Move aside Smaug, because a Disney (NYSE: DIS ) princess just took your seat.
After three consecutive weeks on top at the box office, Time Warner's (NYSE: TWX ) The Hobbit: The Desolation of Smaug rang in just under $15.7 million last weekend. That's not too shabby for a fourth-week holdover, and brings Smaug's global haul to a mind-boggling $756 million so far.
But it was still only good enough for a distant third in the U.S. behind Disney's Frozen and Viacom's (NASDAQ: VIAB ) Paranormal Activity: The Marked Ones, which respectively earned around $19.6 million and $18.3 million.
On one hand, Viacom's silver medal was understandable considering The Marked Ones was the only significant wide new release this weekend. In addition, I expected it might be difficult for The Marked Ones to win with only 2,867 screens to start, compared with more than 3,300 and 3,700 for Frozen and Smaug, respectively.
But Frozen's resilience, on the other hand, is downright remarkable. Why?
Consider this: When Smaug landed stateside on Dec. 13, Frozen was already entering its third weekend and earned a solid second place with $22.6 million. In fact, I even suggested Disney and Frozen were doing well to simply run up the score at that point. Now, Frozen has just finished on top after its sixth week at the domestic box office -- an unheard-of feat in the movie industry -- bringing its worldwide total to nearly $639 million, or more than quadruple Disney's $150 million production budget.
Here's how Frozen continues to outperform
Then again, I suppose its success isn't entirely surprising.
After all, Frozen remains the only big-budget film still in theaters to have earned a perfect "A+" CinemaScore from polled audiences, leaving Disney to benefit from overwhelmingly positive word of mouth. What's more, Frozen kicked things off in November by breaking Toy Story 2's 14-year-old record for the largest Thanksgiving weekend opening.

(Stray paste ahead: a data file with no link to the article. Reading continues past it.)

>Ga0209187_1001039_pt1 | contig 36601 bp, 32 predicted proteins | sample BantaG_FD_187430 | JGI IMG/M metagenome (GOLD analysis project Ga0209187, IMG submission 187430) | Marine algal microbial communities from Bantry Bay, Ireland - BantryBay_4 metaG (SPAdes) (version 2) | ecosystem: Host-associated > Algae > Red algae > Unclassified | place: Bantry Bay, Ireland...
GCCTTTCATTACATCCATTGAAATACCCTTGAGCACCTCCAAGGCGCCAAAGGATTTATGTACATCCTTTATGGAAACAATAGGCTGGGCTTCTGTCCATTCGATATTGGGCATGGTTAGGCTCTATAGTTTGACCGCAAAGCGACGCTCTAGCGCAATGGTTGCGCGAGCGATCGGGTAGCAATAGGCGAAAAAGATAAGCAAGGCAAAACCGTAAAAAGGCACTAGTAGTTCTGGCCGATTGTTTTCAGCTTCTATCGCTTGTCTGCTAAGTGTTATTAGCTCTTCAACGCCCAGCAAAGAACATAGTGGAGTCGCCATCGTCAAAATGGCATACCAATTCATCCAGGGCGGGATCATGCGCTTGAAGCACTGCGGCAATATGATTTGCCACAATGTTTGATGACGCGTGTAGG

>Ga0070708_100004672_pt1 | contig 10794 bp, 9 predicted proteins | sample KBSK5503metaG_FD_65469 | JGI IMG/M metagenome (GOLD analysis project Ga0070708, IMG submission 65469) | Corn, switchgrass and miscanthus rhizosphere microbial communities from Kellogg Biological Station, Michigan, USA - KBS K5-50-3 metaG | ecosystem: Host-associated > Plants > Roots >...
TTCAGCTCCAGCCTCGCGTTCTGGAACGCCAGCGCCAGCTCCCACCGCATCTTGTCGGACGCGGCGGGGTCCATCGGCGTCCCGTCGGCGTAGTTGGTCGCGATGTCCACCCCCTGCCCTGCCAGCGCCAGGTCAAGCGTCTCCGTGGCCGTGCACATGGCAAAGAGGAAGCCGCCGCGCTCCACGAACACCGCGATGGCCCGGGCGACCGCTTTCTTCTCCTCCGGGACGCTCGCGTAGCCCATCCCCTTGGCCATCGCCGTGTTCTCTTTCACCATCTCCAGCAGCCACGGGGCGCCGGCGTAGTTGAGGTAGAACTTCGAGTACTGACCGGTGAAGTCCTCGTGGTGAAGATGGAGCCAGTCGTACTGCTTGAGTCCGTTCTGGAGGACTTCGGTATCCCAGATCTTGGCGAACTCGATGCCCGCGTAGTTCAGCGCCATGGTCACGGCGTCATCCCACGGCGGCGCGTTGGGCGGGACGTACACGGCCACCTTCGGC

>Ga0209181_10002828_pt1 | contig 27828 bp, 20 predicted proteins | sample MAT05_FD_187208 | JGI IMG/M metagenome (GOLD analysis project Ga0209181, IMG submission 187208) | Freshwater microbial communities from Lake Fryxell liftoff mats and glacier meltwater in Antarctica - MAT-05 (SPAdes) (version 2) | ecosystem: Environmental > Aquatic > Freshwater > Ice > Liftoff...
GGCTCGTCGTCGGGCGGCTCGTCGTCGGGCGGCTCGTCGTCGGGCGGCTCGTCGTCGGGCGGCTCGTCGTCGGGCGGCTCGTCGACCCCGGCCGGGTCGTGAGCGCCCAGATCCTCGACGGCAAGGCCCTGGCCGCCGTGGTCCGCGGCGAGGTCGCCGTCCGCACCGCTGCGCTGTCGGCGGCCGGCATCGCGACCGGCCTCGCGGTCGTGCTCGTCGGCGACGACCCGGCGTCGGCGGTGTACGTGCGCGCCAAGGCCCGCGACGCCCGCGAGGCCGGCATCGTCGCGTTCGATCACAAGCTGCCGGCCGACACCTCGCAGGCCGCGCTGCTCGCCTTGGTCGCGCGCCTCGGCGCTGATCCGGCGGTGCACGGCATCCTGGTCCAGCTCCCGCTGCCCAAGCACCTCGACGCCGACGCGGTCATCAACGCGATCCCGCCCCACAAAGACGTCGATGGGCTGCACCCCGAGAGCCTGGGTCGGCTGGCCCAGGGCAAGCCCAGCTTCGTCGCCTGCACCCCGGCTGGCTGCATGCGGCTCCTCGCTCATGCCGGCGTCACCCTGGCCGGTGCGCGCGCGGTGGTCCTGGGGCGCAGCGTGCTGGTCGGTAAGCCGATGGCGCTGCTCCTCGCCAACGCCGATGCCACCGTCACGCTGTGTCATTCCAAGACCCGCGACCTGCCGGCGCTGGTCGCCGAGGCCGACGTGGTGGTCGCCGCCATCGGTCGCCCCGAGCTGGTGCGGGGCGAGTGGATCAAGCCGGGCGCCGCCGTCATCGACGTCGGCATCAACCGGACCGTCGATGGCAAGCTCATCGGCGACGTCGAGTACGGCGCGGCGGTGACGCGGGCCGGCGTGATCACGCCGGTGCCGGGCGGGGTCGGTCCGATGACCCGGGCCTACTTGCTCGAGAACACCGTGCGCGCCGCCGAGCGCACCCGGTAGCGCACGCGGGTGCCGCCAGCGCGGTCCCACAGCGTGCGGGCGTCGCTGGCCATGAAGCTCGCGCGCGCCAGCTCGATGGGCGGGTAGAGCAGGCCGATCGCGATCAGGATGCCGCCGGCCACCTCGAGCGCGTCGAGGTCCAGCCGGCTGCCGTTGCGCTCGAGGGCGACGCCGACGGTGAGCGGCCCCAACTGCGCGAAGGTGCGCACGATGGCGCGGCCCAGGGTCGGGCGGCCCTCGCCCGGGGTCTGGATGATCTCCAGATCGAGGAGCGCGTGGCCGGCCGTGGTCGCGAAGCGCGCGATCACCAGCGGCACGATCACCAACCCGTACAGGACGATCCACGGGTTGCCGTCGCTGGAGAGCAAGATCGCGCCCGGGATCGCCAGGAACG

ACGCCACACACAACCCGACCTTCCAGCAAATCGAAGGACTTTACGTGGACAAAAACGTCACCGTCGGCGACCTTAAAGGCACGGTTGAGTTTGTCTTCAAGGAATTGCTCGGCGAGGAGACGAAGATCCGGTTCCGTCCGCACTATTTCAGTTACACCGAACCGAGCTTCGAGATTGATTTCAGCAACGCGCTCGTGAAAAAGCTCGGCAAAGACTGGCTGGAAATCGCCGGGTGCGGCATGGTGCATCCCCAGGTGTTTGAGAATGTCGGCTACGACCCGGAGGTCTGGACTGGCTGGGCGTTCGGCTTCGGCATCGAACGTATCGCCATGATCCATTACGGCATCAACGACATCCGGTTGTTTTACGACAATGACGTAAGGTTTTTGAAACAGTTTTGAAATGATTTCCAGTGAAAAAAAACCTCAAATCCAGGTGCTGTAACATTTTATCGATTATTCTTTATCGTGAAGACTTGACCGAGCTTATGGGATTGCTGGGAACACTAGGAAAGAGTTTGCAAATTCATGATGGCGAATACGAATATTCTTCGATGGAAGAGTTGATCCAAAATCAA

In fact, had it not been for the incredible holdover performance of Lionsgate's (NYSE: LGF ) The Hunger Games: Catching Fire that very same weekend, Frozen would also currently hold the record for the largest overall Thanksgiving weekend total. In any case, both films managed to shatter that previous high mark, which was set 12 years ago when Harry Potter and the Sorcerer's Stone took in $57.5 million.
So where did Catching Fire end up in the most recent three-day period? All the way down in ninth place, earning a little over $7 million. Of course, that's following a much more normal curve for an eighth-week blockbuster, and doesn't mean we should be crying for Lionsgate. Catching Fire has grossed a stellar $830.5 million on the big screen to date, or more than six times Lionsgate's lofty $130 million production budget.
Coming up next
Next weekend, Lionsgate's also hoping for moderate success with The Legend of Hercules in roughly 2,000 theaters, while Comcast (NASDAQ: CMCSA ) could put a dent in some of the other action-centric films with the 2,700-screen expansion of its R-rated action drama, Lone Survivor.
But neither title should pose any significant threat to Disney's Frozen, which should continue to enjoy a relative stranglehold on its target audience for at least another week.
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